An inability of the Sandanistas to defeat the Contras caused Ortega to call the first free and open elections in Nicaragua since the Communists seized power for 1990. Although he was heavily favored to win, in a shocking turn of events he was defeated in an election for the Presidency of Nicaragua by Violetta Chamorro in 1990. Ortega stepped down with the defeat, but left much of his power structure behind that would make it difficult for the new government.

His regime was responsible for the deaths of as many as 50,000 people.

Ortega never completely left the political scene and ran and lost again for President in 1996 and 2001, but 16 years later after his initial defeat, he became president of Nicaragua again, this time democratically, after winning the election held on November 5th, 2006. He was aided by a change to the rules that a candidate only needed 35% of the vote to avoid a runoff instead of the previous 45%. He campaigned as the candidate of peace and that land grabbing and attacking the church would no longer be a part of his future as it was his past.[8]

Soon after Ortega assumed the presidency it was discovered that his ways had stayed the same. Under Ortega, Nicaragua established close ties with the terroristic regime of Iran[9] and Hugo Chavez's tyrannical government.[10] Ortega has also used voter fraud in order to help his party win mayoralities during the 2008 municipal elections and had judges loyal to him use judicial activism in order to disregard the Nicaraguan constitution allow him to run for president again in the upcoming November 2011 elections.[11]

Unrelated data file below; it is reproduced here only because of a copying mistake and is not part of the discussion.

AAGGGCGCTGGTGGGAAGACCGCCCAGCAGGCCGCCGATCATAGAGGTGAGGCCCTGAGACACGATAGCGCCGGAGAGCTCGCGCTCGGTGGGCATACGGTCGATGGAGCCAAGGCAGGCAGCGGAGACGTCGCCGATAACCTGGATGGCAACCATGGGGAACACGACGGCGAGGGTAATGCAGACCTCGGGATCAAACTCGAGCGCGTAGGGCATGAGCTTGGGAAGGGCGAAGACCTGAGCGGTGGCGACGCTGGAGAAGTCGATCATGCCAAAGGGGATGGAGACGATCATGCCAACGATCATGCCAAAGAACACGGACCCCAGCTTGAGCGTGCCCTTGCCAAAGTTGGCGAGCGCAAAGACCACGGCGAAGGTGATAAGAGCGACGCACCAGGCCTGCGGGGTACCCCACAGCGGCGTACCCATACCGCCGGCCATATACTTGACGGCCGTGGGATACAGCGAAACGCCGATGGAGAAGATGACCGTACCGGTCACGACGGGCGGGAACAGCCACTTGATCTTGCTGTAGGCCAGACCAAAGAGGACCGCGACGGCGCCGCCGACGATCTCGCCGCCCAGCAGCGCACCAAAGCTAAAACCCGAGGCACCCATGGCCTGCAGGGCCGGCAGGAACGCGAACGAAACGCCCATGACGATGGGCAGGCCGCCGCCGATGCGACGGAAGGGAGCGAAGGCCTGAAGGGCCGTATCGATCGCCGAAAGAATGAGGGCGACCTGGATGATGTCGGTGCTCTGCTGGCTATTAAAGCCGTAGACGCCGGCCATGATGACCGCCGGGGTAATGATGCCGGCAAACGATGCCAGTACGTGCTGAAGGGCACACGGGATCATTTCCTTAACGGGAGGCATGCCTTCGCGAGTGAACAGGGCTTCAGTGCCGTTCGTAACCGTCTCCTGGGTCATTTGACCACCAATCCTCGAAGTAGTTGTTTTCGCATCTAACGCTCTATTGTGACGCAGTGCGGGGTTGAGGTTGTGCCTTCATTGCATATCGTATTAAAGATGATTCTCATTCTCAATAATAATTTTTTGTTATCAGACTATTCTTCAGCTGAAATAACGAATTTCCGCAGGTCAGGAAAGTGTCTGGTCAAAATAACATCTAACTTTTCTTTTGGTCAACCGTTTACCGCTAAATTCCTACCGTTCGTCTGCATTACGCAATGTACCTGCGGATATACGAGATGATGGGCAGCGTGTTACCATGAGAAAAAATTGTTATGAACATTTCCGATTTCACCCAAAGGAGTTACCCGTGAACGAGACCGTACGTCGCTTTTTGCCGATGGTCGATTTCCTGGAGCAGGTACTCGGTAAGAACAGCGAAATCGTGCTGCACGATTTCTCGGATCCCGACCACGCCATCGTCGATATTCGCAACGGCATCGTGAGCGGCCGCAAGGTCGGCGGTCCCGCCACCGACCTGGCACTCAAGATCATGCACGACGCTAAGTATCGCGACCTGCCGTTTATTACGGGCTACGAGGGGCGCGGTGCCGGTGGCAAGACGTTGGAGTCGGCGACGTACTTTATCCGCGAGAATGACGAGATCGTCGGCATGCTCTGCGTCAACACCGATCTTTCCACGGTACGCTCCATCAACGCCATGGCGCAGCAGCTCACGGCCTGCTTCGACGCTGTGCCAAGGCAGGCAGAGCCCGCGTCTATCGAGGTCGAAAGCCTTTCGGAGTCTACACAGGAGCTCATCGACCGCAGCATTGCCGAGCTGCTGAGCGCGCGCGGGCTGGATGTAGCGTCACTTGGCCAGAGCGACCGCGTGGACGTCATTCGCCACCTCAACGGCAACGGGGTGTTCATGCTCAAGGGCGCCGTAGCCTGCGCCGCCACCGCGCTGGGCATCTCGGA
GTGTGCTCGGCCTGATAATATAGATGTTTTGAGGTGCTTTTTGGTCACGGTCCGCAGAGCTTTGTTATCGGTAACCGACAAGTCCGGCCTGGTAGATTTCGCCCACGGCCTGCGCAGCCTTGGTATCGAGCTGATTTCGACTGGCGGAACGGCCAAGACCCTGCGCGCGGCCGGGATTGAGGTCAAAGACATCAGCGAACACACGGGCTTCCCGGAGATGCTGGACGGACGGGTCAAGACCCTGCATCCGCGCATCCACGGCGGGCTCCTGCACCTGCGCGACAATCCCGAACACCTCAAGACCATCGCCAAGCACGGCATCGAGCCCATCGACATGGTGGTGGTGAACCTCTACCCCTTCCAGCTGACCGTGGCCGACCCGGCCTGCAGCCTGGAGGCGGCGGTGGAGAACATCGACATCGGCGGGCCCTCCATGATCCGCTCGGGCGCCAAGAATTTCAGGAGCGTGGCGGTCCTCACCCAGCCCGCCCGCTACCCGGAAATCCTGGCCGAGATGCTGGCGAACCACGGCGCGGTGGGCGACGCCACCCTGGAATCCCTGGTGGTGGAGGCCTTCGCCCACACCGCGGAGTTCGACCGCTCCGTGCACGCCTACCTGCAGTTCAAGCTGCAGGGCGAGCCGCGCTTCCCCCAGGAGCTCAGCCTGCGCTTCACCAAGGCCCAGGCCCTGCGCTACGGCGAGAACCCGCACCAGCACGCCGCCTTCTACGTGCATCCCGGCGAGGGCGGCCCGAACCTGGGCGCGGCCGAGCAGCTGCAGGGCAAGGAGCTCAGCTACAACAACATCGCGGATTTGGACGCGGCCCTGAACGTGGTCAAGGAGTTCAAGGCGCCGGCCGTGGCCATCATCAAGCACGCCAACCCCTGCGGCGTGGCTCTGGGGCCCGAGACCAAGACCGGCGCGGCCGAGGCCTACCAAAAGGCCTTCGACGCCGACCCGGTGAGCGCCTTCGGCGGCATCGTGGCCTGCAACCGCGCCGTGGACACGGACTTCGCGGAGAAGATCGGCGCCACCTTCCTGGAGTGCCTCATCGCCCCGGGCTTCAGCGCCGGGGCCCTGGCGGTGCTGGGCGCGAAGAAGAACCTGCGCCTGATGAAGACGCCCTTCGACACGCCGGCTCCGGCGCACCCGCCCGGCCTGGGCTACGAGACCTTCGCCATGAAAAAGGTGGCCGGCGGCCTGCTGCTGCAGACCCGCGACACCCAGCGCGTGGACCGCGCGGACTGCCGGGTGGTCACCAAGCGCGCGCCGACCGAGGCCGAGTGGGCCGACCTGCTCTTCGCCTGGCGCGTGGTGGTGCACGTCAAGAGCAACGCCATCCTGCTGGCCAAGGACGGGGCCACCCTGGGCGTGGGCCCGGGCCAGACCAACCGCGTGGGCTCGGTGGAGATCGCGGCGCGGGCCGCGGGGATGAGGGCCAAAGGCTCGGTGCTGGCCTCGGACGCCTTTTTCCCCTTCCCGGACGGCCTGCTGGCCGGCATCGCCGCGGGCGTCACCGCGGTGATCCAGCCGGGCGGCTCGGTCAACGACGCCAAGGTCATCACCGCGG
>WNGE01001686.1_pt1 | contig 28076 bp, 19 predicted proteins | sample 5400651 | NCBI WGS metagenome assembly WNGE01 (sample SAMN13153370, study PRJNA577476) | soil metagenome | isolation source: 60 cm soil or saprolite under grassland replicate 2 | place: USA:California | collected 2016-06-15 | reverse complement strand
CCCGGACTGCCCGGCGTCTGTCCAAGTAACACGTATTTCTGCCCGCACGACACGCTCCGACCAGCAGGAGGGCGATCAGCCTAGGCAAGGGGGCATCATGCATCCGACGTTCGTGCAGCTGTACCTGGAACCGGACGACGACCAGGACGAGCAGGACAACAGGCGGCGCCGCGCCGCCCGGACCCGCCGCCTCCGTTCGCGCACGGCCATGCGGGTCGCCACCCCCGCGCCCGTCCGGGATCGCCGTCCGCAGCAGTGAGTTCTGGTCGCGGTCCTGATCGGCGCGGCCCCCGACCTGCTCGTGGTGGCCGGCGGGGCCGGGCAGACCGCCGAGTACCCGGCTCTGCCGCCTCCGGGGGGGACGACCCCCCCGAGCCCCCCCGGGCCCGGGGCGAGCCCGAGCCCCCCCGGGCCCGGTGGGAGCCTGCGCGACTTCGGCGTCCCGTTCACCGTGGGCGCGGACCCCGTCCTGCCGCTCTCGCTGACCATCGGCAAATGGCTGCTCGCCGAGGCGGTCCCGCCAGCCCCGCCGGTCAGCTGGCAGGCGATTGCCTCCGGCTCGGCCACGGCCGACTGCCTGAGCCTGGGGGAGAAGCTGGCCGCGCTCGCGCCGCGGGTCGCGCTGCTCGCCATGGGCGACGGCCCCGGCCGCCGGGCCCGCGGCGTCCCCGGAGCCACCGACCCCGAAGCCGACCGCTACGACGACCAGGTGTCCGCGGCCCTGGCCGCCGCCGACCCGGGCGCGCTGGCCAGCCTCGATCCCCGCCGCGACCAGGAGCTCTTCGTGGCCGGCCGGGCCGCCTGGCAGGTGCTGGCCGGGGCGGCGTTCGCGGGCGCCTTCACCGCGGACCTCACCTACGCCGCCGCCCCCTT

References

  1. As one of the leading commanders of the Sandinista forces that ousted Nicaraguan president Anastasio Somoza Debayle in July 1979, he became head of the ruling junta in the subsequent leftist regime. In disputed elections in November 1984, he was elected president. (CNN)
  2. West, W. Gordon. "The Sandista Record on Human Rights in Nicaragua (1979-1990)" http://www.reds.msh-paris.fr/publications/revue/pdf/ds22/ds022-03.pdf (PDF). Réseau Européen Droit et Société. Retrieved 2009-03-30.
  3. Chomorro Cardenal, Jaime (1988). La Prensa, The Republic of Paper. University Freedom House. p. 20.
  4. West, W. Gordon, ibid.
  5. "Behind the State of Emergency". Envío. November 1985. http://www.envio.org.ni/articulo/3413. Retrieved 2008-02-16.
  6. http://97.74.65.51/readArticle.aspx?ARTID=25257
  7. Roger Miranda and William Ratliff, The Civil War in Nicaragua (Transaction Publishers, 1993), pp253-4.
  8. Max Blumenthal, "The Kinder, Gentler Daniel Ortega," http://www.thenation.com/doc/20070205/blumenthal
  9. Iran and Nicaragua vow close ties - BBC
  10. Nicaragua and Venezuela’s Well-Oiled Relationship - The American Enterprise Institute
  11. Nicaragua’s Presidential Elections: How Daniel Ortega Could Shame Democracy - The American Heritage Foundation